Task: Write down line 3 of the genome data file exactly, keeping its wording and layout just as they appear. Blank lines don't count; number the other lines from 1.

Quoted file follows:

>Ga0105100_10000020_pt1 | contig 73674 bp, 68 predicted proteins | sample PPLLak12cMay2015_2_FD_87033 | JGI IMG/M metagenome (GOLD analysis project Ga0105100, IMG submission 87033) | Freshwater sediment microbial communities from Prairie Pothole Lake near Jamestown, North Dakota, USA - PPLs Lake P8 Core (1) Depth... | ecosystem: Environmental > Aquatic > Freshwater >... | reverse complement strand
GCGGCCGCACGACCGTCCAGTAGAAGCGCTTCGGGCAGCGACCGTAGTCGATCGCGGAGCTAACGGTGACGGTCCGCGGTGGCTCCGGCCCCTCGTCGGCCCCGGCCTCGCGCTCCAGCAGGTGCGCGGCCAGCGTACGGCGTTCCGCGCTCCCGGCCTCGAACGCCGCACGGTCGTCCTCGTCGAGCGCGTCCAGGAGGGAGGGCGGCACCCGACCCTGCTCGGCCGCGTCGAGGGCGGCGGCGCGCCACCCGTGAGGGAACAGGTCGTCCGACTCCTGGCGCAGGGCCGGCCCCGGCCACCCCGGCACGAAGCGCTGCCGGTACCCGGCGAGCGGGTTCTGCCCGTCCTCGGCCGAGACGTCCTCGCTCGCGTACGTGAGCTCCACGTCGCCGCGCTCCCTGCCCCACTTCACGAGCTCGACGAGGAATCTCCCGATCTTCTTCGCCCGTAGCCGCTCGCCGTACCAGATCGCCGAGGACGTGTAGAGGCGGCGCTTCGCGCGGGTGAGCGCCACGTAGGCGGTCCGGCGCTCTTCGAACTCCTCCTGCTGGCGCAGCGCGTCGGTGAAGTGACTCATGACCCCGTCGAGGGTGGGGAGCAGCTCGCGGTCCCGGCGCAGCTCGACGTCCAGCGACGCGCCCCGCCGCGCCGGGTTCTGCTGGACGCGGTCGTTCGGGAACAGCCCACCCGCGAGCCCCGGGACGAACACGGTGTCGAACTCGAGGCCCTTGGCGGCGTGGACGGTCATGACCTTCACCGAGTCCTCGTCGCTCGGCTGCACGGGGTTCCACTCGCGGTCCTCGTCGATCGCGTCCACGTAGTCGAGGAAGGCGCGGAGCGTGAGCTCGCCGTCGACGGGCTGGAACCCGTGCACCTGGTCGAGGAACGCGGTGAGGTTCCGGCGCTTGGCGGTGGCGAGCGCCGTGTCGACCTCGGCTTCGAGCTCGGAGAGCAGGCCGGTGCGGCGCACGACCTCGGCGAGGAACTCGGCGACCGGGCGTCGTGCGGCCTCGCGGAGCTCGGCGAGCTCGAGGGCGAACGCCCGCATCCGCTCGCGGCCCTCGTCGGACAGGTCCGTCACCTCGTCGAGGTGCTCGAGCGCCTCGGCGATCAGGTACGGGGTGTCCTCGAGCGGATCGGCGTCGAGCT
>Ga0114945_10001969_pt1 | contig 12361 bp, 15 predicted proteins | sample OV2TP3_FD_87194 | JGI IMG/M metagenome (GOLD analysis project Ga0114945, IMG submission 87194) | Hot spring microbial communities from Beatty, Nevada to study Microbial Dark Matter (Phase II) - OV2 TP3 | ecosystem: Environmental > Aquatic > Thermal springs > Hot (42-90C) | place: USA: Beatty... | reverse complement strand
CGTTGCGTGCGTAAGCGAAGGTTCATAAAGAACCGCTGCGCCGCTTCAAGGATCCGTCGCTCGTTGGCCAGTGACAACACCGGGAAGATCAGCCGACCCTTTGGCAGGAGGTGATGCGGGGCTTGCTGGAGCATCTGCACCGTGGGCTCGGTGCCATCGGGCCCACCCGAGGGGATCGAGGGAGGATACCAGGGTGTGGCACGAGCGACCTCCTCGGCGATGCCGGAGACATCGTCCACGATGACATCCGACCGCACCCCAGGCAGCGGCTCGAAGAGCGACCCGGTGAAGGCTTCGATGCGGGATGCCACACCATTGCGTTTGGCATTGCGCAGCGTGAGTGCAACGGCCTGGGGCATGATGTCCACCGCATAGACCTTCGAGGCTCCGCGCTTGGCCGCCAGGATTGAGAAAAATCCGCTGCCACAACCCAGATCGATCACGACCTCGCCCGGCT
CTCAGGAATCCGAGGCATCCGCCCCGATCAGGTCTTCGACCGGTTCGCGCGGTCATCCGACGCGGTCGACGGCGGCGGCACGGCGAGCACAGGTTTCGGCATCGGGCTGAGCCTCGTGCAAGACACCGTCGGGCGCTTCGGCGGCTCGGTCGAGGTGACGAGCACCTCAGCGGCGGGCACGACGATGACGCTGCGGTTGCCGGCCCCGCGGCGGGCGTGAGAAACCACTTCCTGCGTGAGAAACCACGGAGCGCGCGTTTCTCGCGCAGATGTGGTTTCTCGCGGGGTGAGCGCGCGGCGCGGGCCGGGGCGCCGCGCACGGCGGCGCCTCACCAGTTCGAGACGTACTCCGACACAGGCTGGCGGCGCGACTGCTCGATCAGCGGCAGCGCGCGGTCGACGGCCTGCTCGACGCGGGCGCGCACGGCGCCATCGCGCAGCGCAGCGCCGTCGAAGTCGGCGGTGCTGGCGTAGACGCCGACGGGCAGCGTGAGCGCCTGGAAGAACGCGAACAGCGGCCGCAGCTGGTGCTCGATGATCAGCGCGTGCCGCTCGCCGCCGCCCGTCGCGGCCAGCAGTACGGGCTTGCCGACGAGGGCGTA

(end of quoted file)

>Ga0114945_10001969_pt1 | contig 12361 bp, 15 predicted proteins | sample OV2TP3_FD_87194 | JGI IMG/M metagenome (GOLD analysis project Ga0114945, IMG submission 87194) | Hot spring microbial communities from Beatty, Nevada to study Microbial Dark Matter (Phase II) - OV2 TP3 | ecosystem: Environmental > Aquatic > Thermal springs > Hot (42-90C) | place: USA: Beatty... | reverse complement strand